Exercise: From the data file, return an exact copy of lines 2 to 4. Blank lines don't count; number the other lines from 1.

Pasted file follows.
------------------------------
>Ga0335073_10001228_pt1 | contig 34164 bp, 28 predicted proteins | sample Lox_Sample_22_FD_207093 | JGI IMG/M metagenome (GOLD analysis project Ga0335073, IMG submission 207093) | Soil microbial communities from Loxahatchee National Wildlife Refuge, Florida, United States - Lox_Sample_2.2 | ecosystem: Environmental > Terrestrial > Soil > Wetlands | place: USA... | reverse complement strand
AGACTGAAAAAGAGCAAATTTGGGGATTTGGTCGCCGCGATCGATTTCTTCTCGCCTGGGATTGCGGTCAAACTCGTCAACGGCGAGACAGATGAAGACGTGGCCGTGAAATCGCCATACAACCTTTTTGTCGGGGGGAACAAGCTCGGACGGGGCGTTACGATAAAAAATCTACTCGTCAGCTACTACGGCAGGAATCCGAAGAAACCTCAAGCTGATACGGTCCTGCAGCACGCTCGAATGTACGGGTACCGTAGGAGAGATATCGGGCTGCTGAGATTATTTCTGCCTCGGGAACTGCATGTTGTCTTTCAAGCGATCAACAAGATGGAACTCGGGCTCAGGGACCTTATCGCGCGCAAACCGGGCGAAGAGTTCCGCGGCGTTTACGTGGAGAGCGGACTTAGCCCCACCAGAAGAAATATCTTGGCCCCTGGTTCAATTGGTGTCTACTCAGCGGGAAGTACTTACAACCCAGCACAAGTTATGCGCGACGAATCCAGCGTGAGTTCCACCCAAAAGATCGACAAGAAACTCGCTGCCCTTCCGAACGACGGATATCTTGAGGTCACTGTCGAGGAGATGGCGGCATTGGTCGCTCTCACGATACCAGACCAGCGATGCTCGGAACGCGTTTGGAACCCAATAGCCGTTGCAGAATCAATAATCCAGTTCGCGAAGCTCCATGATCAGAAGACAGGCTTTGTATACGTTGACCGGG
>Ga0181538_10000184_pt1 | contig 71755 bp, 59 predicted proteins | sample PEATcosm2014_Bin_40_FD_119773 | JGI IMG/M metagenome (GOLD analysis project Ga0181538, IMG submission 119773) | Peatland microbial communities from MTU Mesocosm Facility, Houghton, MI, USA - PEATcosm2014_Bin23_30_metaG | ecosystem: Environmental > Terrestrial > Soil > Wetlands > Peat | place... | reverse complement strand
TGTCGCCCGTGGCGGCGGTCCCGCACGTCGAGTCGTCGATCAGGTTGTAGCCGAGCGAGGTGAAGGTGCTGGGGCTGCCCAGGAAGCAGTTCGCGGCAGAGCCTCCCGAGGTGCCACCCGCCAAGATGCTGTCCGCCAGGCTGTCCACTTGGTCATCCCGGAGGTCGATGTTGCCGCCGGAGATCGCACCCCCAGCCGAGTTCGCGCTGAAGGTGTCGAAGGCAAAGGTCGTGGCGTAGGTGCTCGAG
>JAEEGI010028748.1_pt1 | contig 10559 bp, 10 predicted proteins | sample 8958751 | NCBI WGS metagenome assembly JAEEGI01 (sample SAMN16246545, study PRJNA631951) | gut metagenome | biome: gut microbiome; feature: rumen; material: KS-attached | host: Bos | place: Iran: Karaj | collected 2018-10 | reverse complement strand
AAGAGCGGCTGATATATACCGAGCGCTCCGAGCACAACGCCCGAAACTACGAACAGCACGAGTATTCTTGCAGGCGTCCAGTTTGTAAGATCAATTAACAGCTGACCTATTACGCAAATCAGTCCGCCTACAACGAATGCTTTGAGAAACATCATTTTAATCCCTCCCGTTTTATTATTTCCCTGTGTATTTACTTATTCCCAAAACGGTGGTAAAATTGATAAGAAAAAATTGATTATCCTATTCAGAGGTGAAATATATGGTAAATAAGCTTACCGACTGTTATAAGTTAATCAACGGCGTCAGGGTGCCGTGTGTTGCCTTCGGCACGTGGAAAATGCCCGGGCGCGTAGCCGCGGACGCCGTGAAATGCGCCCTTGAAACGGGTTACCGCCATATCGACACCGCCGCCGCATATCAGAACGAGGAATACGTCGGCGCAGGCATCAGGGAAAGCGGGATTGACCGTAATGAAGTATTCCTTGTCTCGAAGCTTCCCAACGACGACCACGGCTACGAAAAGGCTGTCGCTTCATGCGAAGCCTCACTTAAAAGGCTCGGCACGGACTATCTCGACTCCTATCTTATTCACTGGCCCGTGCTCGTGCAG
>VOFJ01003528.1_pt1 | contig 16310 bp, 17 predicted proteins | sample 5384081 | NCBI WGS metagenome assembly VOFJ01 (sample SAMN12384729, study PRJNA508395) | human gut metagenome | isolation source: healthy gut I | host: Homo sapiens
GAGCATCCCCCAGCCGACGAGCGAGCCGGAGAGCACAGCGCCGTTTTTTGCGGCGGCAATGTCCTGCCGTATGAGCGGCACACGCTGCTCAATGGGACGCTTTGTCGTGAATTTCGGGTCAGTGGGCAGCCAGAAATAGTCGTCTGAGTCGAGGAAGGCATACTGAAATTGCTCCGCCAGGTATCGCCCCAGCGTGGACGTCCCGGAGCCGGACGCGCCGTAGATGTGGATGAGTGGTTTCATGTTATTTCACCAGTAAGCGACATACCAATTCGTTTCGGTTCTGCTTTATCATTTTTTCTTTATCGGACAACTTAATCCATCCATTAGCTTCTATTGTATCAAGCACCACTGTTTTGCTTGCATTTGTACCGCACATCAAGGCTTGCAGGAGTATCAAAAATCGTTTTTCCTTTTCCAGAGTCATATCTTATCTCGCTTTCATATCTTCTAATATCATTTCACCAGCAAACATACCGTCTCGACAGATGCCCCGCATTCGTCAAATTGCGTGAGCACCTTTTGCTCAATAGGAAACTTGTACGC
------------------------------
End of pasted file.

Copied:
AGACTGAAAAAGAGCAAATTTGGGGATTTGGTCGCCGCGATCGATTTCTTCTCGCCTGGGATTGCGGTCAAACTCGTCAACGGCGAGACAGATGAAGACGTGGCCGTGAAATCGCCATACAACCTTTTTGTCGGGGGGAACAAGCTCGGACGGGGCGTTACGATAAAAAATCTACTCGTCAGCTACTACGGCAGGAATCCGAAGAAACCTCAAGCTGATACGGTCCTGCAGCACGCTCGAATGTACGGGTACCGTAGGAGAGATATCGGGCTGCTGAGATTATTTCTGCCTCGGGAACTGCATGTTGTCTTTCAAGCGATCAACAAGATGGAACTCGGGCTCAGGGACCTTATCGCGCGCAAACCGGGCGAAGAGTTCCGCGGCGTTTACGTGGAGAGCGGACTTAGCCCCACCAGAAGAAATATCTTGGCCCCTGGTTCAATTGGTGTCTACTCAGCGGGAAGTACTTACAACCCAGCACAAGTTATGCGCGACGAATCCAGCGTGAGTTCCACCCAAAAGATCGACAAGAAACTCGCTGCCCTTCCGAACGACGGATATCTTGAGGTCACTGTCGAGGAGATGGCGGCATTGGTCGCTCTCACGATACCAGACCAGCGATGCTCGGAACGCGTTTGGAACCCAATAGCCGTTGCAGAATCAATAATCCAGTTCGCGAAGCTCCATGATCAGAAGACAGGCTTTGTATACGTTGACCGGG
>Ga0181538_10000184_pt1 | contig 71755 bp, 59 predicted proteins | sample PEATcosm2014_Bin_40_FD_119773 | JGI IMG/M metagenome (GOLD analysis project Ga0181538, IMG submission 119773) | Peatland microbial communities from MTU Mesocosm Facility, Houghton, MI, USA - PEATcosm2014_Bin23_30_metaG | ecosystem: Environmental > Terrestrial > Soil > Wetlands > Peat | place... | reverse complement strand
TGTCGCCCGTGGCGGCGGTCCCGCACGTCGAGTCGTCGATCAGGTTGTAGCCGAGCGAGGTGAAGGTGCTGGGGCTGCCCAGGAAGCAGTTCGCGGCAGAGCCTCCCGAGGTGCCACCCGCCAAGATGCTGTCCGCCAGGCTGTCCACTTGGTCATCCCGGAGGTCGATGTTGCCGCCGGAGATCGCACCCCCAGCCGAGTTCGCGCTGAAGGTGTCGAAGGCAAAGGTCGTGGCGTAGGTGCTCGAG